DSC_6801Reflections

The last one is equally unstaged, though more deliberately thought out. That same unmade bed is reflected in the mirror of the antique, marble-topped dresser that has been dragged from one side of the country to the other more than once in the 40-plus years that it’s been in my possession. Every object in this image reflects something about me, my life, and my personal and photographic style.

I’m a sentimental person, with a longing for a simple life and a nostalgia for times gone by. My own “still life” style is to take them as I find them, rather than deliberately setting out to create them. But through the weeks of Be Still – 52, despite my struggles with some of the prompts, I’ve learned to enjoy that deliberate creation, as well as to appreciate even more the serendipitous ones that catch my eye and my camera’s lens.


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Springtime at Laurel Hill

You might remember that last October, during the peak of fall color, I took a photo walk in Laurel Hill Cemetery and wrote about it here.

Though I didn’t blog about it, I visited in January, too, when I had to climb a snowbank to capture this view:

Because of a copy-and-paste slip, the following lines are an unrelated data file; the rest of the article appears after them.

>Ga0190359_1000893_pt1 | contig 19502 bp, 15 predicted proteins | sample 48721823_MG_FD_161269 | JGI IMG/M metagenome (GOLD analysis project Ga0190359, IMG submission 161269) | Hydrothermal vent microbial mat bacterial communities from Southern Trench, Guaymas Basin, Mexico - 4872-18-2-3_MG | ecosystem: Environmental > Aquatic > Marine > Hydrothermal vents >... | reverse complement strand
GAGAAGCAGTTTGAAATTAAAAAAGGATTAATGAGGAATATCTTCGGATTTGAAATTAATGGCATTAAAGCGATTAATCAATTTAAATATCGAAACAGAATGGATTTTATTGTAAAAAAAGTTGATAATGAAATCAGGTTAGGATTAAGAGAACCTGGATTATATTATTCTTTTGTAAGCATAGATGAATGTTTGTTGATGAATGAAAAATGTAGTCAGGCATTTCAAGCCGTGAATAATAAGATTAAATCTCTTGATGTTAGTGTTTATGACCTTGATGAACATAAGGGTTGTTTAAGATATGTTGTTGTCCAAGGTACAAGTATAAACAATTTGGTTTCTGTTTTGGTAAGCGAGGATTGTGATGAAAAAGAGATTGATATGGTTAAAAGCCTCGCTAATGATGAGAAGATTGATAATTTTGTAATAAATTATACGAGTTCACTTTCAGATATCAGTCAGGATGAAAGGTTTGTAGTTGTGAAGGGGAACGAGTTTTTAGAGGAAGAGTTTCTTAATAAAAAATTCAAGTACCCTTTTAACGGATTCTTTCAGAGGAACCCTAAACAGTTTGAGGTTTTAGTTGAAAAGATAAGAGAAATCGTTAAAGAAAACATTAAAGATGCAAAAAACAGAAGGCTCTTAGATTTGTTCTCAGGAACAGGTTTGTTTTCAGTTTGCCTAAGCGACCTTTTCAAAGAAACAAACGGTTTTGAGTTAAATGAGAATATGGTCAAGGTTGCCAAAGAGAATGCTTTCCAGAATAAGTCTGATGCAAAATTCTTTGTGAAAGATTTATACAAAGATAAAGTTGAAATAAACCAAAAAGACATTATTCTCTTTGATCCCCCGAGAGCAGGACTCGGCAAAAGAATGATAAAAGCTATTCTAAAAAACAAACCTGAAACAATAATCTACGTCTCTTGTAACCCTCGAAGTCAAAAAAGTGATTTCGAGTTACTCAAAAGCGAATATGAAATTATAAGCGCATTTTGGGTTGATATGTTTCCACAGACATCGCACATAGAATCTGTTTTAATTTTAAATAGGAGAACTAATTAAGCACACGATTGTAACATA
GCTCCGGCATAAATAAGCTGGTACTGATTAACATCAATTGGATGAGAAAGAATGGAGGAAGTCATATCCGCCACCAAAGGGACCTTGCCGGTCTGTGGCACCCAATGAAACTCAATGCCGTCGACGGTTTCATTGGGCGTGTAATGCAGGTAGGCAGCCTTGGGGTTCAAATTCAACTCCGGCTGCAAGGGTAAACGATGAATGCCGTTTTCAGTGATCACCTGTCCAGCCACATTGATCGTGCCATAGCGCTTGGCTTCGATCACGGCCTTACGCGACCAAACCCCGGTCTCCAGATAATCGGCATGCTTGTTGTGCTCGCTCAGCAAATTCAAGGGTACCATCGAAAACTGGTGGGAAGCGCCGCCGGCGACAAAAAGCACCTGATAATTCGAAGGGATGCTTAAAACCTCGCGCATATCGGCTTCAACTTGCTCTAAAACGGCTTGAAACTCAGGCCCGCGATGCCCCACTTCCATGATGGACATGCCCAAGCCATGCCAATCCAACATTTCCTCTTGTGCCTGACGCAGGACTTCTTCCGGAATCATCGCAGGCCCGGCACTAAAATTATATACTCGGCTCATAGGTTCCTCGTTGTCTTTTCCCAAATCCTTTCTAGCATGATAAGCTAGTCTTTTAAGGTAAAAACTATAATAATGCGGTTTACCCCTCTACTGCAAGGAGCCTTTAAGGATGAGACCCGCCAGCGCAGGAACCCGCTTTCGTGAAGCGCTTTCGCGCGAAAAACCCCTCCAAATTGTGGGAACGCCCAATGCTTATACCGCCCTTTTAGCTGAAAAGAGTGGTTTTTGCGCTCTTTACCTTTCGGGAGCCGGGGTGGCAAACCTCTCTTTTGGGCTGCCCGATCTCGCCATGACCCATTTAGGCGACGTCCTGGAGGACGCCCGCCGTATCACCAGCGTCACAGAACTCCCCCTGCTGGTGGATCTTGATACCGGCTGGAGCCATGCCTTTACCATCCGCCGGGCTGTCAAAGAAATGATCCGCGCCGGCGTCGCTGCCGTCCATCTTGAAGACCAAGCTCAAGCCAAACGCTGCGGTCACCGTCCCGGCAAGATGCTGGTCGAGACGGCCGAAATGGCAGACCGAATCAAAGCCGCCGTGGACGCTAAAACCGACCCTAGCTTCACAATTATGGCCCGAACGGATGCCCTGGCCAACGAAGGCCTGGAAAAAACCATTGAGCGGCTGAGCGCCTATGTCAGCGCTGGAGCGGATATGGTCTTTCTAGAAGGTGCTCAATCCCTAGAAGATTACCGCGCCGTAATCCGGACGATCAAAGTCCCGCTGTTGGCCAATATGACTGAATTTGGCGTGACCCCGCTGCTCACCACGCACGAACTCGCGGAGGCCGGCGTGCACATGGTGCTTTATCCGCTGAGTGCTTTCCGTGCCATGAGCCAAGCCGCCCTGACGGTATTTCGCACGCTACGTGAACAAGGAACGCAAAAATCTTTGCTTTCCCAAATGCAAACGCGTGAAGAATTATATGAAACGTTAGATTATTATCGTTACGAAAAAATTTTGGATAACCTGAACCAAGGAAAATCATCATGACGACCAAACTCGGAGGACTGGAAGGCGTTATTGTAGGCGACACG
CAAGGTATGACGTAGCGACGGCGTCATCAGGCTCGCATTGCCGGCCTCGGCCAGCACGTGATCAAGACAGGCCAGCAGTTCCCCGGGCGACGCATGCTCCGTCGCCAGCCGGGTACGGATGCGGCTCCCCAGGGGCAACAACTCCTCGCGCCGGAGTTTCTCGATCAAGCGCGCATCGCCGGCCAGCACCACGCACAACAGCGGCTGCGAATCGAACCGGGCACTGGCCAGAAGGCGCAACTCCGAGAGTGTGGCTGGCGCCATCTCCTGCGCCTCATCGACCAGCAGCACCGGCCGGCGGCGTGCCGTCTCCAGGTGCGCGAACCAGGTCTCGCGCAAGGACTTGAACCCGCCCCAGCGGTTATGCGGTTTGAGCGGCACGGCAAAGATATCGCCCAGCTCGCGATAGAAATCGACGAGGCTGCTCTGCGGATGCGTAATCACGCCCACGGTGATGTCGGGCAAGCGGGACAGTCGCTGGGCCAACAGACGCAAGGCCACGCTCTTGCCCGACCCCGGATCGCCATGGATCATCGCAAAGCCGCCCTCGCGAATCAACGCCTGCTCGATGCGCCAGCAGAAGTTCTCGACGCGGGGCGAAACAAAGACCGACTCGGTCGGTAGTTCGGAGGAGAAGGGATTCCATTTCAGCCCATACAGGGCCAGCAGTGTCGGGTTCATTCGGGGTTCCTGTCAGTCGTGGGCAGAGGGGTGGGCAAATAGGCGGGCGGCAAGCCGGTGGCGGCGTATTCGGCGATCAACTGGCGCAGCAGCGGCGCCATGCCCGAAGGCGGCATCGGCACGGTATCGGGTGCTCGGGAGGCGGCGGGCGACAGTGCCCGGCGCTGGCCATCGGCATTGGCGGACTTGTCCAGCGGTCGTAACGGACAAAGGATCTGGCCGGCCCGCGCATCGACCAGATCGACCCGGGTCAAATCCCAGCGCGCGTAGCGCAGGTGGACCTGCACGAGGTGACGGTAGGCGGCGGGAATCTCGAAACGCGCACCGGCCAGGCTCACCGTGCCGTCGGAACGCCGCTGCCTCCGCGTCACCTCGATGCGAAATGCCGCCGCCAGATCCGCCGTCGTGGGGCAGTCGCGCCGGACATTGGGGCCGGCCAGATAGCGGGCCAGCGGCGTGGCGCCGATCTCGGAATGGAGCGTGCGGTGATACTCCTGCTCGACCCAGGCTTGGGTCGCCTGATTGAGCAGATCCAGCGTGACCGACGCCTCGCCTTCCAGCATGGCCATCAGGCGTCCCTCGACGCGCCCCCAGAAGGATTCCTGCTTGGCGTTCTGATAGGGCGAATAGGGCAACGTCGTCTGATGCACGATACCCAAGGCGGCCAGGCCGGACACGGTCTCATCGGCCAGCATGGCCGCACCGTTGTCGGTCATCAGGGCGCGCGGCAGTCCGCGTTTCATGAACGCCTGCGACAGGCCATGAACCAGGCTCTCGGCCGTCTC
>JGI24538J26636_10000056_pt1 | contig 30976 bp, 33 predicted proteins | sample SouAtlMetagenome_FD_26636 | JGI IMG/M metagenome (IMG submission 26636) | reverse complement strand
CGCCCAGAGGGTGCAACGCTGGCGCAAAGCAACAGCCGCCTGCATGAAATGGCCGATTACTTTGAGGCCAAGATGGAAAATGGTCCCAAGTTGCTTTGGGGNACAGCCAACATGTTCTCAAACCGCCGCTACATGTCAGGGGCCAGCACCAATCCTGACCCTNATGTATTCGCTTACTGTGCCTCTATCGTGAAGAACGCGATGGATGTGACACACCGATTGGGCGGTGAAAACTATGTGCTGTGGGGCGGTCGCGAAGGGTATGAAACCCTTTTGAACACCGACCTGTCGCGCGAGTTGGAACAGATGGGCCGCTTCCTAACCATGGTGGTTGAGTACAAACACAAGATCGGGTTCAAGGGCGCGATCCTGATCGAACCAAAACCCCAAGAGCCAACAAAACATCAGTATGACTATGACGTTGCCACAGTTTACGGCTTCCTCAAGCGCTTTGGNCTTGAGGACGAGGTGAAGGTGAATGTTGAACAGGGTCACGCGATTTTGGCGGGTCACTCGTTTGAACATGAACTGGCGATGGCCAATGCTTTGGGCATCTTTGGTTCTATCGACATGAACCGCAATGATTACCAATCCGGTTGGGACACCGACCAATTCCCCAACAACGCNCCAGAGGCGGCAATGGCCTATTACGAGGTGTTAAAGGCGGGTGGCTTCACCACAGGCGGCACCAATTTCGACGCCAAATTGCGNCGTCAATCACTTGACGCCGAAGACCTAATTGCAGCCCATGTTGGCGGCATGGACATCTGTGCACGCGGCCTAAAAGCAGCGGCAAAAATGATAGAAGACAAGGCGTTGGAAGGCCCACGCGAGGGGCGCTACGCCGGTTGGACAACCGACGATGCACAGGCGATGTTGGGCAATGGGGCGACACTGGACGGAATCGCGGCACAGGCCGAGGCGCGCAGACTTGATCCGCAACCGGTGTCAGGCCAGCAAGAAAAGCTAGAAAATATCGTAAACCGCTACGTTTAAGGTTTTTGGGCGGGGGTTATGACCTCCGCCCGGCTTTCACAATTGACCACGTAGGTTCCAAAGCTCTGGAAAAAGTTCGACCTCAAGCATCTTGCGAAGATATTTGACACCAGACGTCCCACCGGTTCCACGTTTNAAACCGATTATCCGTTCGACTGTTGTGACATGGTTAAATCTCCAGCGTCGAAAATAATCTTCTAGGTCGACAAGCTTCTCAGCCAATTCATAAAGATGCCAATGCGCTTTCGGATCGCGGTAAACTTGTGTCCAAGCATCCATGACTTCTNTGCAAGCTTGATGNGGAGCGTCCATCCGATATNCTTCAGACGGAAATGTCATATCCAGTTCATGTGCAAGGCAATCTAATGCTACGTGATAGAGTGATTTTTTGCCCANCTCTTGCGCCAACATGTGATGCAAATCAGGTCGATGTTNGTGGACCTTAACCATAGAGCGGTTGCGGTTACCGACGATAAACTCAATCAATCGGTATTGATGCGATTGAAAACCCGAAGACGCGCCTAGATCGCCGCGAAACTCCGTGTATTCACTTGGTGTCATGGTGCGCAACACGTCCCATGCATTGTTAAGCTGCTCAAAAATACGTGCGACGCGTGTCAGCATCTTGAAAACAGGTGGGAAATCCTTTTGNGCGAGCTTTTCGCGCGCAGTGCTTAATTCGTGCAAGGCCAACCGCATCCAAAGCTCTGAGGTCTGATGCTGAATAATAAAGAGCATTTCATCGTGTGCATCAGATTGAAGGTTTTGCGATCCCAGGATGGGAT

P1040616Winter “Wonderland”

This week I went back to catch a bit of the glorious spring that we New Englanders waited for so patiently (or not!) during a very long winter. Now the trees are lacy with new leaves, and from the same spot, the view looks like this:

DSC_9123Spring Wonders

I’ve been here many times before to photograph the daffodil display in April and early May. In fact, I’d gone a few days earlier with my friend Susan. We talked about how, even though neither of us really needs any more daffodil photos, it seems a rite of spring, a sort of victory celebration, to go take them every year. Another winter has passed and we survived!

DSC_9054The Clearing

It’s so hard to cconvey the feeling of it — the sheer scope of whole hillsides covered in yellow and white blossoms. Or maybe it only seems so overwhelming because the world has been black and white and grey and cold for so long.

DSC_9078Magic Carpet Ride

DSC_9074Tree Hugger

Aside from the little guy above, there was no one else around, and so I wandered about, shooting more daffodils with my Nikon. (It’s hard to stop — they really are irresistible.) Then I made my way down to the bottom of the hill and saw them from an angle I’d never seen before.

DSC_9102Flow

I took this photo and a couple of panoramas, including the one in my header, with my iPhone. These feel like I’ve come closer than ever before to capturing that broad sweep of flowers against the background of river and trees that I’ve always wanted.

SpringFlowers_LHPatchwork

There are hundreds of thousands of bulbs here, and I’m sure there must be hundreds of varieties. And wildflowers, too. The mosaic above is only a small sampling.

IMG_1022Sweet Violets